Eight in 10 Primary-Prevention Patients Skip Statins, Dutch Study Finds

Marlene Busko

May 26, 2015

AMSTERDAM, THE NETHERLANDS — A "shocking" 80% of individuals in a large Dutch cohort who were eligible for primary prevention with statin therapy reported not taking the drug, a new analysis has shown[1]. Moreover, approximately one in three patients with existing cardiovascular disease also reported forgoing therapy with the LDL-cholesterol-lowering drugs.

Dr Jan-Willem Balder (University of Groningen, the Netherlands) presented the results of more than 70,000 participants in the LifeLines cohort study and acknowledged that the study design has drawbacks. For example, the data are based on patient recall, which can be faulty, and the researchers could not distinguish whether statins had been appropriately prescribed or patients were being truthful, said Balder.

Dr Wiek van Gilst (University of Groningen), who cochaired the session at the International Symposium on Atherosclerosis 2015, where the results were presented, told heartwire from Medscape that the study has other limitations. The researchers were unable to determine in the secondary-prevention analysis whether the patient's MI was recent or occurred long ago. Also, the group had no way of determining whether patients stopped their statin because of a lack of adherence or because their physician failed to prescribe, said van Gilst.

Nevertheless, the study did highlight a large gap between recommended and actual preventive therapy with statins, even in people at the highest risk of a cardiovascular event, Balder told heartwire . "We were quite surprised, especially with [individuals with] severe dyslipidemia—an LDL-cholesterol above 6.5 mmol/L (>250 mg/dL)—where only one in 153 [individuals] reported being on statin therapy," he said.

Recommended vs Actual Statin Use

Despite strong evidence that statin therapy can reduce cardiovascular events, studies have suggested that many eligible patients may not be taking the preventive therapy, Balder said. To estimate what percentage of the Dutch population were adhering to guideline-recommended therapy with statins, they assessed the use of statins among 70,292 participants in LifeLines from 2006 to 2012.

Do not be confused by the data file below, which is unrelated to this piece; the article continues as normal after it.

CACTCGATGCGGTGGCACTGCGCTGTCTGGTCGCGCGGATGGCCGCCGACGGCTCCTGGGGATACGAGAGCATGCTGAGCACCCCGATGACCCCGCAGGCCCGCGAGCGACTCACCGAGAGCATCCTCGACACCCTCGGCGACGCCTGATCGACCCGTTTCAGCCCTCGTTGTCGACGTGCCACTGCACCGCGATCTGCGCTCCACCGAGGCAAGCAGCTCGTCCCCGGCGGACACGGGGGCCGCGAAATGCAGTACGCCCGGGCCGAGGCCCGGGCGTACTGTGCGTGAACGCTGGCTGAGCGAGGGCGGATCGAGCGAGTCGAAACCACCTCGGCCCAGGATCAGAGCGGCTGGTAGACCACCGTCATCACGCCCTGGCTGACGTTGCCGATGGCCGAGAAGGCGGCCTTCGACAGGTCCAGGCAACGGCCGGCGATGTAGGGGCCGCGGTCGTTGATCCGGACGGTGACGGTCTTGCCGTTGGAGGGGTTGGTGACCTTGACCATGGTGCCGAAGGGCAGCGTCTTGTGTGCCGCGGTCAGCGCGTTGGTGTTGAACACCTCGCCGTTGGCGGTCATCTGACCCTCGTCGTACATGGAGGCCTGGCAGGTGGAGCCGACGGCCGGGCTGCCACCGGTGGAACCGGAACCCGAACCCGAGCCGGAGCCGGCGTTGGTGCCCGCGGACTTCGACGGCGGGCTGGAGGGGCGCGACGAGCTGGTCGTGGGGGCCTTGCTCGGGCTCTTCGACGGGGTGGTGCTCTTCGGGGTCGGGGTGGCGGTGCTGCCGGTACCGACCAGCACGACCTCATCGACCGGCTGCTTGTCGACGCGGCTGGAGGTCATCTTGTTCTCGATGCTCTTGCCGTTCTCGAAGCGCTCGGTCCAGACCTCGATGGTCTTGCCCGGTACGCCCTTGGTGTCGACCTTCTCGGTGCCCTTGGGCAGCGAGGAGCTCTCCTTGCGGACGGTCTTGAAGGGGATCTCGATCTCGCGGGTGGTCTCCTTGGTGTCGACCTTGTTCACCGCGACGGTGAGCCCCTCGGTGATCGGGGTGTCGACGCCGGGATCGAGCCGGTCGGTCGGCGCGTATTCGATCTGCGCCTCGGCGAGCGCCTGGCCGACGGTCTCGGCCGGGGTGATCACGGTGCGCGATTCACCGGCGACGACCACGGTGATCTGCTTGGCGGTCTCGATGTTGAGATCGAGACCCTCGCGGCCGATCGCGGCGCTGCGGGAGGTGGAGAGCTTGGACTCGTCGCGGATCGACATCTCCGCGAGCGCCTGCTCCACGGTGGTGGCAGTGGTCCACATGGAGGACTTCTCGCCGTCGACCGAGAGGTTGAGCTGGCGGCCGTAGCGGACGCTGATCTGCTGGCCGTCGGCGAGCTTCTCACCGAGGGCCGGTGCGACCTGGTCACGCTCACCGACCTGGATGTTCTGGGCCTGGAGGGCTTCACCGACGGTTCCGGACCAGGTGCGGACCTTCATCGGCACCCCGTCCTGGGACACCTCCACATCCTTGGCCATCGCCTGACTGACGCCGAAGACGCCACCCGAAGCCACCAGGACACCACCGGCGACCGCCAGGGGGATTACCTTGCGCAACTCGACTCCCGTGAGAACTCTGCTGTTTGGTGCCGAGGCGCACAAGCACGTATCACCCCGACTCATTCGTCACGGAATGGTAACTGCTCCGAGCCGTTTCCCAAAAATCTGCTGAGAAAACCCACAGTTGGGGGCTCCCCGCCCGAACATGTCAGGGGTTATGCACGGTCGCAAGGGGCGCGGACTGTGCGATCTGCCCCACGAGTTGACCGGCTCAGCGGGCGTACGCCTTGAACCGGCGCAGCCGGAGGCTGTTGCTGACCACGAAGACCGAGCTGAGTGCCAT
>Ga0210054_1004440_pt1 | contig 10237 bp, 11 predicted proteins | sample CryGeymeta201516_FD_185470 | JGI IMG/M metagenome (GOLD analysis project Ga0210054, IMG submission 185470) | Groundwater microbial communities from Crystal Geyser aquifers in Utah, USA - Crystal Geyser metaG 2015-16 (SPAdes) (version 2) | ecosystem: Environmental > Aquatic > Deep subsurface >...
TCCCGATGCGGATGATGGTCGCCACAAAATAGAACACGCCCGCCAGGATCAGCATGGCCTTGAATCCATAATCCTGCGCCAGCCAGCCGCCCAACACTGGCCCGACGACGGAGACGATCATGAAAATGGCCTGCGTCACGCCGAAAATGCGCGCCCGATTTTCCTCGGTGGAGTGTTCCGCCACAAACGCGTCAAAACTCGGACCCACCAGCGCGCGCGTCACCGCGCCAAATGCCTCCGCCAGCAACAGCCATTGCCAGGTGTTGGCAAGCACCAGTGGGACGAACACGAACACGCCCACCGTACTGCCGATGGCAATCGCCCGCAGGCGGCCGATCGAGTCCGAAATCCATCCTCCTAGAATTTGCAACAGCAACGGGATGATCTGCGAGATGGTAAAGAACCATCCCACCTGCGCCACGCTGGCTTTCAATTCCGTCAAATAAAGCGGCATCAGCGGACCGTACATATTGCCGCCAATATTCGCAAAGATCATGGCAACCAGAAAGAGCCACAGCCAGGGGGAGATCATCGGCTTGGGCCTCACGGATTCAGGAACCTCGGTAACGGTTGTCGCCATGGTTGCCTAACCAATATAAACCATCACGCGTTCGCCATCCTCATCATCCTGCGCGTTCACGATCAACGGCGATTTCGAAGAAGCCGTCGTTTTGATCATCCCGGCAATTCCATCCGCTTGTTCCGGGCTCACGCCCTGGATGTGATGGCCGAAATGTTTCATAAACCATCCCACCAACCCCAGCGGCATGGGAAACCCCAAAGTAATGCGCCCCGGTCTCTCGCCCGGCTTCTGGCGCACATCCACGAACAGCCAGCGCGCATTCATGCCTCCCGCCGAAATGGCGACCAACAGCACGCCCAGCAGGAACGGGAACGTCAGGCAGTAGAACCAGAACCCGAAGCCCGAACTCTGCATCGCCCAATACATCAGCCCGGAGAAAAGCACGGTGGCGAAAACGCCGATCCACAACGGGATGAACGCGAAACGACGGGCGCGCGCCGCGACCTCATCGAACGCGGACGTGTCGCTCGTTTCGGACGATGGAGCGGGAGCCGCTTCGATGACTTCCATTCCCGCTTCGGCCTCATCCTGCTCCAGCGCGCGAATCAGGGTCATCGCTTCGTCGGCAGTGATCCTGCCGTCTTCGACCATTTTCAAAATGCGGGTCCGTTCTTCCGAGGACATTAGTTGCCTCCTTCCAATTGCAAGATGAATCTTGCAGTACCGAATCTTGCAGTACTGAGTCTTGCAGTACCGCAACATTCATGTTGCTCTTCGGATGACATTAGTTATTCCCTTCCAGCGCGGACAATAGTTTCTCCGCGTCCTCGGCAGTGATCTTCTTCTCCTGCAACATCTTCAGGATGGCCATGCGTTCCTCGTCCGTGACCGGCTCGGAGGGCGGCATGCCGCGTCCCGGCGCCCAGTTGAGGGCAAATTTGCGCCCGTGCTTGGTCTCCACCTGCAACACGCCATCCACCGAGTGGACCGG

The participants replied to a questionnaire and had lab tests and a medical examination at baseline. The mean age of participants was 42 years, and the average LDL-cholesterol level was 3.2 mmol/L (124 mg/dL). A total of 3172 participants (4.5%) reported using a statin, and 1338 participants (1.9%) reported having a cardiovascular event. The researchers estimated the patients' 10-year risk of cardiovascular disease based on a Dutch model.

Using the Dutch clinical guidelines, patients are eligible for primary-prevention with a statin if their LDL-cholesterol is greater than 2.5 mmol/L (97 mg/dL) and they have additional risk factors with a medium or high 10-year risk of cardiovascular disease (or a total cholesterol-to-HDL-cholesterol ratio greater than 8). Statins are recommended for secondary prevention in people who have had coronary surgery, MI, stroke, or peripheral artery disease and have an LDL-cholesterol greater than 2.5 mmol/L plus additional risk factors.

Of the 3268 participants who were deemed eligible for primary prevention with statin therapy, only 753 patients (23%) reported taking a statin. Patients with a total cholesterol-to-HDL cholesterol ratio greater than 8 most frequently reported not taking a statin, whereas patients with type 2 diabetes most frequently reported taking the medication.

Of the 1302 participants who were eligible for secondary prevention with statin therapy, 899 participants (69%) reported taking a statin. Just over half of the participants (52%) who were eligible but were not taking a statin had had a stroke.

This cohort is roughly 240 times smaller than the Dutch population, Balder explained. Based on their findings, the researchers estimate that in 5 years, 12,189 CV events could have been prevented if guideline-recommended statin therapy had been followed.

"There are a lot of study limitations, but this gives you a rough idea," Balder said.

The study identifies room for improvement, according to the researchers. Despite clear guidelines and multiple countrywide efforts to improve the care of patients with cardiovascular disease, adherence to the guidelines remains a major challenge in the Netherlands, they state. The results suggest a need for greater efforts to heighten public awareness and to improve patient management to prevent unnecessary cardiovascular-disease–related morbidity and mortality, according to the group.

Like Balder, Van Gilst was surprised that the rate of statin use was "shockingly low." "I think this is indicating that the biggest challenge for us is not only to develop new drugs but also to be absolutely sure that patients are taking the drugs," he said.

Balder had no relevant financial relationships.


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